What Foliar Insecticides Are Recommended for Tobacco in 2017?

— Written By

The insecticide toolbox in tobacco has changed significantly during the past year. As many growers and extension personnel are aware, registration for the active ingredient flubendiamide was canceled due to concerns about non target effects on aquatic invertebrates. The Environmental Protection Agency (EPA) proposed cancellation in March 2016, and following a failed appeal of the cancellation, it went into effect at the end of July.

Flubendiamide was labeled as Belt in tobacco, and marketed by Bayer CropSciences. This cancellation is particularly significant for tobacco because Belt was one of the most commonly used foliar insecticides, applied to a reported 46% of acres grown during 2015. Belt was used so extensively because it was highly effective against tobacco budworm, which are particularly hard to control with insecticides (see Table 2, below). Belt was also effective against hornworms, the most significant post topping foliar pest in tobacco.

Belt was one of two Group 28 insecticides that were registered in tobacco, the other is Coragen, containing the active ingredient chlorantraniliprole, which is still registered. Insecticides with this mode of action act on insect muscle cells and stop insect feeding quickly, but generally have “low” mammalian toxicity (LC50 values of >5000 mg/kg in test animals).

In the absence of Belt, we need to revise our recommendations for tobacco budworm and hornworm control. There are a number of other effective insecticides registered in tobacco. However, there are constraints limiting the utility of a number of these materials.

Table 1. Insecticides labeled in tobacco with activity against tobacco budworm and hornworms.

 Product  Active Ingredient (MOA) Recommended Rate/Acre   Restricted Use? Residue Concerns? 

 Chlorantraniliprole (28)

Lambda-cyhalothrin (3A)

 10 fl oz Yes Yes
Blackhawk Spinosad (5) 1.6 oz No No
Brigade 2EC   Bifenthrin (3A) 2.56 fl oz Yes Yes
Bt (many formulations) Bacillus thuringiensis (11A) Varies by formulation No No
Coragen (transplant water application)  Chlorantraniliprole (28) 7 fl oz No No
Coragen (field foliar application)  Chlorantraniliprole (28) 5 fl oz No Yes
Denim  Emamectin benzoate (21) 8 oz Yes No
Karate/Warrior  Lambda-cyhalothrin (3A) 0.96 fl oz/2.5 oz Yes Yes
Orthene  Acephate (1B)  0.25 lb No Yes

The two most significant constraints on Belt alternatives are long pre harvest intervals (Group 3A materials such as Besiege, Brigade, Karate, and Warrior cannot be used after layby) and tobacco purchaser concerns about pesticide residues (see Table 1, last column). Issues of pesticide residues in tobacco are complicated and beyond the control of farmers, so for the purposes of grower recommendations, we try to avoid recommending materials for which purchasers have indicated that they are concerned about residues.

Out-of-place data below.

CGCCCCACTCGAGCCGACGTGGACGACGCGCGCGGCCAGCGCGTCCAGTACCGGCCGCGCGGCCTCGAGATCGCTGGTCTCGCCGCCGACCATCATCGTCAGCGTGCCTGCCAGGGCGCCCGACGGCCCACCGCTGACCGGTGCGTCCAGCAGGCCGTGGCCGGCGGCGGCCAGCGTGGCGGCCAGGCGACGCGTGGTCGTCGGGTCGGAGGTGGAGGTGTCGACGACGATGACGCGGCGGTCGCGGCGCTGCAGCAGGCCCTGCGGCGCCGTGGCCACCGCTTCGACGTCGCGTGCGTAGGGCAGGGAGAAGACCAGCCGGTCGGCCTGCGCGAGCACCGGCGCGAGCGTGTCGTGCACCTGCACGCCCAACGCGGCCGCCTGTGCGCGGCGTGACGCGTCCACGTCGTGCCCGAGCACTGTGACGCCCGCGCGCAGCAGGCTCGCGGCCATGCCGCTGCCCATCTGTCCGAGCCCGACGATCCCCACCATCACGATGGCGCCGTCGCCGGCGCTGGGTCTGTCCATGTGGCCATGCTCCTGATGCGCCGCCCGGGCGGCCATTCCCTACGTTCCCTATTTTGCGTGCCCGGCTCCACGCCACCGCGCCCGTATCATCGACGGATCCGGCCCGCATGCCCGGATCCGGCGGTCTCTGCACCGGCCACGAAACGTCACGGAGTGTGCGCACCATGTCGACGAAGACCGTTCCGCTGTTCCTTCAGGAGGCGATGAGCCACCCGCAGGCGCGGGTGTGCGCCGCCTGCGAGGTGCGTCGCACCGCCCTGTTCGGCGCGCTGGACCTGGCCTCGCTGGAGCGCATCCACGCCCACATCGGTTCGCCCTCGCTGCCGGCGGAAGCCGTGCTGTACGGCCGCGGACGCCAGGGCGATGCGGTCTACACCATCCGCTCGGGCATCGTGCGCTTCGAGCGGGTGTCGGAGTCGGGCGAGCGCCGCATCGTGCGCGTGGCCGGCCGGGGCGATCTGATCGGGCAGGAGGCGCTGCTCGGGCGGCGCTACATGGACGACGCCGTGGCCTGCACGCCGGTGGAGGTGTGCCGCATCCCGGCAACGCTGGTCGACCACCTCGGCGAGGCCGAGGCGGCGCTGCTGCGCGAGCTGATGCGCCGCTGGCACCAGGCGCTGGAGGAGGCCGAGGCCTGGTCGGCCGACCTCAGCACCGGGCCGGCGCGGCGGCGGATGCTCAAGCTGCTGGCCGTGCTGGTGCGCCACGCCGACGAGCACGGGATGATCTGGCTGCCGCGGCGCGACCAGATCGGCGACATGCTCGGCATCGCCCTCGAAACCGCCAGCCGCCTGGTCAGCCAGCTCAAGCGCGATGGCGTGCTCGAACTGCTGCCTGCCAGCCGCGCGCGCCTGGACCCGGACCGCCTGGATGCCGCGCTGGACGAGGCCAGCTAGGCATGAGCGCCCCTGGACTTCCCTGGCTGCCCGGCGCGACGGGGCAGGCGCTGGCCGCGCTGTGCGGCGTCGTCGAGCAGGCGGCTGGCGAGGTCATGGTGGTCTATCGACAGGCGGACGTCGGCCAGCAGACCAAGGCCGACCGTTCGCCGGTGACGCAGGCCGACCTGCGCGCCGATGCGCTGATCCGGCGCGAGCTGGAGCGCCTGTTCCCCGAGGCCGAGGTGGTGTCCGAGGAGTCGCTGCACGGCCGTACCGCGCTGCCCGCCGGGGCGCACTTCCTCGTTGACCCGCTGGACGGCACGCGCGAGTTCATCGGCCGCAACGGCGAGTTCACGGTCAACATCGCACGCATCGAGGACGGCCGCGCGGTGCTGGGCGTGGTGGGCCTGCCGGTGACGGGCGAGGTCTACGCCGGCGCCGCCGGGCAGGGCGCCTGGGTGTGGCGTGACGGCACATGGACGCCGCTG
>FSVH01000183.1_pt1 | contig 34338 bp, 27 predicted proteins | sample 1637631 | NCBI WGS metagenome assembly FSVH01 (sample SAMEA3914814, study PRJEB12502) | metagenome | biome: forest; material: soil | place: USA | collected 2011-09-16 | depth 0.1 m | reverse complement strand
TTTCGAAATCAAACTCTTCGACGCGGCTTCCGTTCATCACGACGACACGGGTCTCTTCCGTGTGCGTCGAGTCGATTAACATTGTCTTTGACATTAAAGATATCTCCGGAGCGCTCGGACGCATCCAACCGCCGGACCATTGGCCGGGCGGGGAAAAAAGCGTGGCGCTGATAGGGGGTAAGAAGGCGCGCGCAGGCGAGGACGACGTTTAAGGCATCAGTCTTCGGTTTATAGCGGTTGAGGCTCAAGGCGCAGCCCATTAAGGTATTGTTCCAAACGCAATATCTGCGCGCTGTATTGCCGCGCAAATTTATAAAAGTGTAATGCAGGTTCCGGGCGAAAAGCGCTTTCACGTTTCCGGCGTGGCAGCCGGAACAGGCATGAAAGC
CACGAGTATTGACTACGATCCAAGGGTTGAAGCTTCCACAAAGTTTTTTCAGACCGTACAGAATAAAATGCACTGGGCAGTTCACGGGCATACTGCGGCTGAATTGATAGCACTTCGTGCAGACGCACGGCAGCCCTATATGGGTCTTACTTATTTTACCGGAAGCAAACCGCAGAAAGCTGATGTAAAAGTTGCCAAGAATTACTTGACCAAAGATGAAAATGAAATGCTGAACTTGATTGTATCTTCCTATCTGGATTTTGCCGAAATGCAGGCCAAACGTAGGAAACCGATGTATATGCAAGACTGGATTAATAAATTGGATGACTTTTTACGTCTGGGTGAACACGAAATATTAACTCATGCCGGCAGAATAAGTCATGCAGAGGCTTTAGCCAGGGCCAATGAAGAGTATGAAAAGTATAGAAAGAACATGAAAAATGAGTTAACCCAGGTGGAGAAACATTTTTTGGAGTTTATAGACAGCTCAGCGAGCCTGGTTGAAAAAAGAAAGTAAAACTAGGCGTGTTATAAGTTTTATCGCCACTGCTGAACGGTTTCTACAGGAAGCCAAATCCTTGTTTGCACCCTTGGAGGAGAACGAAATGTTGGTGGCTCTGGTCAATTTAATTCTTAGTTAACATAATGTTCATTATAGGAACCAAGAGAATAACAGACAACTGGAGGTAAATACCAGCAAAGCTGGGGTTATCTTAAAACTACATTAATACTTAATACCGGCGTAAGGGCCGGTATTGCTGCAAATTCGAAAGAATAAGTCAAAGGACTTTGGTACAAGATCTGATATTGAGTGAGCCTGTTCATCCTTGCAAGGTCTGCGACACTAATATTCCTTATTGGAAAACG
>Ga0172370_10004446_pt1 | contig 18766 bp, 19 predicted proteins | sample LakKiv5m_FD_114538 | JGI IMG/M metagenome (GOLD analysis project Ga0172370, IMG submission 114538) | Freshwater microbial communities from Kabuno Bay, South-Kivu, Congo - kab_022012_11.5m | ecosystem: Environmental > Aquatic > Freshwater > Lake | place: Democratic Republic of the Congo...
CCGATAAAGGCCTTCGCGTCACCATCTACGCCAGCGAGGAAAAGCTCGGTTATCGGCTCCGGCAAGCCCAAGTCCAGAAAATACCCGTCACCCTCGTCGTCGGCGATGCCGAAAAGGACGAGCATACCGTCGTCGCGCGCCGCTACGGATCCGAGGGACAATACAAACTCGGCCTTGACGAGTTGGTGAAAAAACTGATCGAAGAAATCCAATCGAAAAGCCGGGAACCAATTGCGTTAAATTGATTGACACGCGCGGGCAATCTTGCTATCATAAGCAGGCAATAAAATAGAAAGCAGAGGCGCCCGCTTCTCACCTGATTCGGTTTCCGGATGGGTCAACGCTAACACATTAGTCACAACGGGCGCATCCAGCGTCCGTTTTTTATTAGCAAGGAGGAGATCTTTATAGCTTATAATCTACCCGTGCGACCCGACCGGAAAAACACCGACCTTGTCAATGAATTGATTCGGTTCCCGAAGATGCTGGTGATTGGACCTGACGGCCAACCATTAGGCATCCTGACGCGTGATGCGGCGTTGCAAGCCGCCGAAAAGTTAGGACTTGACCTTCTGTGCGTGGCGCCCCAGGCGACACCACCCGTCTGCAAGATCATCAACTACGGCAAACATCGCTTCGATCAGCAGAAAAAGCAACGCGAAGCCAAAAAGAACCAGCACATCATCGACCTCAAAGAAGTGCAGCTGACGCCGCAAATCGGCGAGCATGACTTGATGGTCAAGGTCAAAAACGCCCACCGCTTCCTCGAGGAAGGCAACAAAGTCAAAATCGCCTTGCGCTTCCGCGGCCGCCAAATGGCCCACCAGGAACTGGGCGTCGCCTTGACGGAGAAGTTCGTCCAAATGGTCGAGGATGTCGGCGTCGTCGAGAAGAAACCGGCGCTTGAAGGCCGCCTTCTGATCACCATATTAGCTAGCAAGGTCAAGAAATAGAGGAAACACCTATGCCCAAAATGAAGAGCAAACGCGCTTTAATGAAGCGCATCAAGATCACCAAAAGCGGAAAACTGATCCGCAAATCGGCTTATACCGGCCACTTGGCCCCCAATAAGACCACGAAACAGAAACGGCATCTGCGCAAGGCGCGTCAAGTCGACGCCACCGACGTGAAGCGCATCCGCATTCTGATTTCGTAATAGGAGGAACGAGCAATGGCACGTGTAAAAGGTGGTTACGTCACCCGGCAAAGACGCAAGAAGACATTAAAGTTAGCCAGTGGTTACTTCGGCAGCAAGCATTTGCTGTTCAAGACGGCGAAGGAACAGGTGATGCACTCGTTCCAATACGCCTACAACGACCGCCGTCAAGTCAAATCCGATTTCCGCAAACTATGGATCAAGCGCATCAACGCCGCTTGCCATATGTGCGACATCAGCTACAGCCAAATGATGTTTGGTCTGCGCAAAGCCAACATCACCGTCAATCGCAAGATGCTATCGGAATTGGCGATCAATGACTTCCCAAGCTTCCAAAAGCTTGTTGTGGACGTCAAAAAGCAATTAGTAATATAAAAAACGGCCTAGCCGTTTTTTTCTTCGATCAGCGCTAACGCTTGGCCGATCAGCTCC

Of course, the most important consideration when recommending an insecticide is efficacy. In order to compare efficacy of Belt alternatives over time, we calculated the average percent control in field efficacy trials, as compared to an untreated control, from 2009 through 2014. You can view the published reports we calculated these values from.

Table 2. Relative efficacy of insecticides against tobacco budworm, 2009-2014. Brigade was not included in trials during this period, but one trial included Capture LFR, a different bifenthrin formulation. Bt, Karate, Warrior, and Orthene were not included in efficacy trials during this time period.

 Product Rate/Acre Average Control Number of Trials
Belt 2 fl oz 82%  7

1.5 to 1.74 oz

2 oz





Capture LFR (bifenthrin) 4 fl oz  67%  1
 Bt (many formulations)  –
 Coragen (transplant water application)  7 fl oz 29% 6
 Coragen (field foliar application)  5 fl oz 82% 12
 Denim  10 fl oz 92% 2

Taking into account residue concerns, pre harvest application constraints, and efficacy, Blackhawk, and perhaps Denim (although it was screened only in a limited number of trials), appears to be essentially the only foliar applied material we can widely recommend for tobacco budworm. Coragen foliar treatments are also highly effective against budworms, but at this time, at least one purchaser has raised concerns about residues. Transplant water applications of Coragen are effective against tobacco budworm only if infestations occur during the period which they are active, 4 to 6 weeks after transplant. This is inconsistently the case in North Carolina, although transplant applications of Coragen have produced higher efficacy in Georgia and South Carolina and may be quite effective against hornworms.

Update, December 22: I just received an update from a Sygenta representative that Denim is no longer being sold for use in tobacco. This means that Blackhawk is currently the only efficacious material without significant residue concerns. Having only one foliar rescue insecticide available for use against key caterpillar pests is problematic from a resistance management scenario.